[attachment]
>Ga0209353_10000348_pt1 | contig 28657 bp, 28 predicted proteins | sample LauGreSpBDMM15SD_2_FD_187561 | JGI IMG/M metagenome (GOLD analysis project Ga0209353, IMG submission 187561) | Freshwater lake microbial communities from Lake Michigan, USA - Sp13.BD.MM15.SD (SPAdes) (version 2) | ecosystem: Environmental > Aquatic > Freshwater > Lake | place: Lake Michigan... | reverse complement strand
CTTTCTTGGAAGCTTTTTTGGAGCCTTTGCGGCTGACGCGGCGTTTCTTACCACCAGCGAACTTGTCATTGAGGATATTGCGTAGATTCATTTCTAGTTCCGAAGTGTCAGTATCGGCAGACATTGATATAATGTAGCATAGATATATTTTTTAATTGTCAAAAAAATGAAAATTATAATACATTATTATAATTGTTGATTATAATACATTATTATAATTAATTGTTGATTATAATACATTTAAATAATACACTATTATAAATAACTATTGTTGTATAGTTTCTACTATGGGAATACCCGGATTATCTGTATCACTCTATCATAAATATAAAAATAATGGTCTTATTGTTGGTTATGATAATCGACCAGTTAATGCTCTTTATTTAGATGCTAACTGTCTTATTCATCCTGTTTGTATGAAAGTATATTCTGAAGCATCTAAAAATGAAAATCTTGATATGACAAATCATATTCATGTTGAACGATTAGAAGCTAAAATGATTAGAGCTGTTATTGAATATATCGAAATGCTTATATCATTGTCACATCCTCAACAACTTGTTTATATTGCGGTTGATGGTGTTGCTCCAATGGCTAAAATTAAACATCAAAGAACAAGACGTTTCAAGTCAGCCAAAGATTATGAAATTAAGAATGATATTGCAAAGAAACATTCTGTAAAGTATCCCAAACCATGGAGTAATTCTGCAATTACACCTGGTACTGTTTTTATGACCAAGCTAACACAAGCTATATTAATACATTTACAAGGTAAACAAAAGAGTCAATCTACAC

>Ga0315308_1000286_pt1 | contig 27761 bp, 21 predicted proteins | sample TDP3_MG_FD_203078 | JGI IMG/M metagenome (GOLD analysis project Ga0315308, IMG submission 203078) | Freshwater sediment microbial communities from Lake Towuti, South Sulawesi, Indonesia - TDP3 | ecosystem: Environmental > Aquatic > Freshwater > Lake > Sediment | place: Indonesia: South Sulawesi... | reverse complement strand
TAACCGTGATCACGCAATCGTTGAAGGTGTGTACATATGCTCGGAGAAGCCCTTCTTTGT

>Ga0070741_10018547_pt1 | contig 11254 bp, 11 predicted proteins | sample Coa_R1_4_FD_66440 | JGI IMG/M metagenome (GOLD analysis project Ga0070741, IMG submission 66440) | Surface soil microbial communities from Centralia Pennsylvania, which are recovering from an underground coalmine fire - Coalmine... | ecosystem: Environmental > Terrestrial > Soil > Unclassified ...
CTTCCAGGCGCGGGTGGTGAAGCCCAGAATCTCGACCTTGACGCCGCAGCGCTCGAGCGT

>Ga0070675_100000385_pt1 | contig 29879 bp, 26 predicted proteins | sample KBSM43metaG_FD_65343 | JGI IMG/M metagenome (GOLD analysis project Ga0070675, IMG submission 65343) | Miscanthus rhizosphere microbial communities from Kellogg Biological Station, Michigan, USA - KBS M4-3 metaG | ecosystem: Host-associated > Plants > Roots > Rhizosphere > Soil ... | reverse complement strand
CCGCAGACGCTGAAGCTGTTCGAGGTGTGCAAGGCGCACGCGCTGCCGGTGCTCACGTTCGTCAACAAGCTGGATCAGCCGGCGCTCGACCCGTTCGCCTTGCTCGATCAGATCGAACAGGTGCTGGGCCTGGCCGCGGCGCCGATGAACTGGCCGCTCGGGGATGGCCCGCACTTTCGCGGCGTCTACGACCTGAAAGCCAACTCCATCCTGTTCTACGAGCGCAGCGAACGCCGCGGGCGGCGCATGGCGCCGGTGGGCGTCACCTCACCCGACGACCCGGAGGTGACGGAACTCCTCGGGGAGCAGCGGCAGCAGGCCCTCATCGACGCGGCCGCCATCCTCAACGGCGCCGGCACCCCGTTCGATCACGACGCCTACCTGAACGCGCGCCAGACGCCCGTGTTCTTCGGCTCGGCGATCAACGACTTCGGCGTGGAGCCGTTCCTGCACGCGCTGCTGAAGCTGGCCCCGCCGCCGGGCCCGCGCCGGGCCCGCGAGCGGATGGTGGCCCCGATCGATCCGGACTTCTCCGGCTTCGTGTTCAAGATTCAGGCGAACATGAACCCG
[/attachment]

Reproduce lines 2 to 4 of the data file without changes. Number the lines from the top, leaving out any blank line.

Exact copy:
CTTTCTTGGAAGCTTTTTTGGAGCCTTTGCGGCTGACGCGGCGTTTCTTACCACCAGCGAACTTGTCATTGAGGATATTGCGTAGATTCATTTCTAGTTCCGAAGTGTCAGTATCGGCAGACATTGATATAATGTAGCATAGATATATTTTTTAATTGTCAAAAAAATGAAAATTATAATACATTATTATAATTGTTGATTATAATACATTATTATAATTAATTGTTGATTATAATACATTTAAATAATACACTATTATAAATAACTATTGTTGTATAGTTTCTACTATGGGAATACCCGGATTATCTGTATCACTCTATCATAAATATAAAAATAATGGTCTTATTGTTGGTTATGATAATCGACCAGTTAATGCTCTTTATTTAGATGCTAACTGTCTTATTCATCCTGTTTGTATGAAAGTATATTCTGAAGCATCTAAAAATGAAAATCTTGATATGACAAATCATATTCATGTTGAACGATTAGAAGCTAAAATGATTAGAGCTGTTATTGAATATATCGAAATGCTTATATCATTGTCACATCCTCAACAACTTGTTTATATTGCGGTTGATGGTGTTGCTCCAATGGCTAAAATTAAACATCAAAGAACAAGACGTTTCAAGTCAGCCAAAGATTATGAAATTAAGAATGATATTGCAAAGAAACATTCTGTAAAGTATCCCAAACCATGGAGTAATTCTGCAATTACACCTGGTACTGTTTTTATGACCAAGCTAACACAAGCTATATTAATACATTTACAAGGTAAACAAAAGAGTCAATCTACAC

>Ga0315308_1000286_pt1 | contig 27761 bp, 21 predicted proteins | sample TDP3_MG_FD_203078 | JGI IMG/M metagenome (GOLD analysis project Ga0315308, IMG submission 203078) | Freshwater sediment microbial communities from Lake Towuti, South Sulawesi, Indonesia - TDP3 | ecosystem: Environmental > Aquatic > Freshwater > Lake > Sediment | place: Indonesia: South Sulawesi... | reverse complement strand
TAACCGTGATCACGCAATCGTTGAAGGTGTGTACATATGCTCGGAGAAGCCCTTCTTTGT